In the recent decision of Donna Union Foundation v Svoboda Corporation, the BVI Court considered a contempt application seeking further disclosure by way of an unless order and whether cross-examination of the Respondents should be ordered to determine the issue of contempt.
Between 7 February and 19 July 2018, the Claimant obtained freezing and receivership orders which included the usual ancillary disclosure orders to police those orders. No disclosure was made by the Respondents until 4 February 2019; almost a year after the first injunction requiring disclosure and the day before the contempt application hearing.
First, the Court declined to order cross-examination. Justice Green noted the exceptional nature of such an order and the pointlessness of cross-examination without an order for further disclosure (which he was not going to make) against which the truth could be tested. The Court was alive to the fact that the affiants here were foreign-based and not themselves parties, and the difficulties in respect of ordering cross-examination in such circumstances.
Second, the Court was not satisfied beyond reasonable doubt that the Respondents remained in contempt. Instead, it declared they were in contempt prior to the filing the affidavits on 4 February 2019.
Lastly, the Court declined to grant the further disclosure sought. The Claimant had sought further disclosure as either part of its contempt application to test compliance with the existing orders, or as a self-standing application to police the freezing orders.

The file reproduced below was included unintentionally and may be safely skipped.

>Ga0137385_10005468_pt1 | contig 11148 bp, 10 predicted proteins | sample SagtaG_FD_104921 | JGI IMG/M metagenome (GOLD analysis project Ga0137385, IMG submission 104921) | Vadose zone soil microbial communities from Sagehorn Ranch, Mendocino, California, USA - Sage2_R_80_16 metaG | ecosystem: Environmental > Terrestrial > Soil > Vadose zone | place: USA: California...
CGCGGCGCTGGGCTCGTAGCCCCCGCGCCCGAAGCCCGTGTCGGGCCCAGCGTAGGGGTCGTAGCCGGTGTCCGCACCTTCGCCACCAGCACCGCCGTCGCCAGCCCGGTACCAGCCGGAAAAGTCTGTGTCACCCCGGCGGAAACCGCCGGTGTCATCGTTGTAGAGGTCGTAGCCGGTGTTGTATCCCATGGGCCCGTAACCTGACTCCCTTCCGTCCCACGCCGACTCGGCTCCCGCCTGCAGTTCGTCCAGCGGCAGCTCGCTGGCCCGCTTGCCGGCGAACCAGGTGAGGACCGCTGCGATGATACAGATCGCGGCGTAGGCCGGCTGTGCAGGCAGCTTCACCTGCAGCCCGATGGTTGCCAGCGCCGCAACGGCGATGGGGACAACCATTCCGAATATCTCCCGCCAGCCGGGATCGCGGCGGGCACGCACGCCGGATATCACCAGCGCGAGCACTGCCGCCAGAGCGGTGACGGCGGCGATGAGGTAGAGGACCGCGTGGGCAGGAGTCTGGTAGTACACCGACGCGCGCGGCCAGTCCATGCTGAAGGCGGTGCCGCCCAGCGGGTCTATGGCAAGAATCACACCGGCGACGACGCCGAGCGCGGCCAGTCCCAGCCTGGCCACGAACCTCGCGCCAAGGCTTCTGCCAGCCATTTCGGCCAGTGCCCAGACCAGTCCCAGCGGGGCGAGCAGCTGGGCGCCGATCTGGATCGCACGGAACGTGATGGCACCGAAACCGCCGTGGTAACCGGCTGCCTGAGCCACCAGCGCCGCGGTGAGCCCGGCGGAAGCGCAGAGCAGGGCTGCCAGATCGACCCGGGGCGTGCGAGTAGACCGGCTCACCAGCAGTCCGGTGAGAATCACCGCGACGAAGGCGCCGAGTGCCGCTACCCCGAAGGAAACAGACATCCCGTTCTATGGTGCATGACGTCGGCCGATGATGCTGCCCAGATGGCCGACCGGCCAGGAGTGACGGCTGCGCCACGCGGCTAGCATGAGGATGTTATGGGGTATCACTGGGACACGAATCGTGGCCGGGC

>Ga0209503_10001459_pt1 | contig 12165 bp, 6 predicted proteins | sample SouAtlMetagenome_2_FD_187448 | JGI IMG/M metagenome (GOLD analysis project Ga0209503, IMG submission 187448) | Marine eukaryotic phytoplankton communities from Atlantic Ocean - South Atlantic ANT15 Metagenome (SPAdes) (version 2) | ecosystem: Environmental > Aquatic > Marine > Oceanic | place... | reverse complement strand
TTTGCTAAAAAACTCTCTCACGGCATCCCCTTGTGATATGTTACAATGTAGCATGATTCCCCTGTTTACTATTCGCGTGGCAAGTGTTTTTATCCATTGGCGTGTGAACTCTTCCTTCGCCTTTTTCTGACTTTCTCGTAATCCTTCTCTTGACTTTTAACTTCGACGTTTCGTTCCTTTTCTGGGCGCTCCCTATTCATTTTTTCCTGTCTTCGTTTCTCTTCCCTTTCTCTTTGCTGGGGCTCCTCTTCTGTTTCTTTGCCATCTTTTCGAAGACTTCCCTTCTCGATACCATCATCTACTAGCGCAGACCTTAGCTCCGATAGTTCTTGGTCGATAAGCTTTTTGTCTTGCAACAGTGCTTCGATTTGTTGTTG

As to the first basis, following the Court’s decision not to order cross-examination or find that the Respondents remained in contempt, it could not order the further disclosure to test compliance with the ancillary disclosure orders.
Regarding the second basis, the Court distinguished between an ordinary freezing order – designed to prevent dissipation of assets which would otherwise be available to meet a judgment – and a proprietary freezing order – designed to protect the applicant’s property and would generally include orders to allow tracing. This case involved an ordinary freezing order meaning disclosure of the Respondents’ dealings with their assets prior to 7 February 2018 was not necessary to police the freezing order. Notably, the Court did however express its displeasure at the conduct of the Respondents by penalising them in costs.
This decision highlights the exceptional nature of cross-examination orders and the high standard of proof required for contempt orders. It is also a good reminder of the Court’s unwillingness to make orders that that will be difficult to enforce, especially against respondents who are out of the jurisdiction.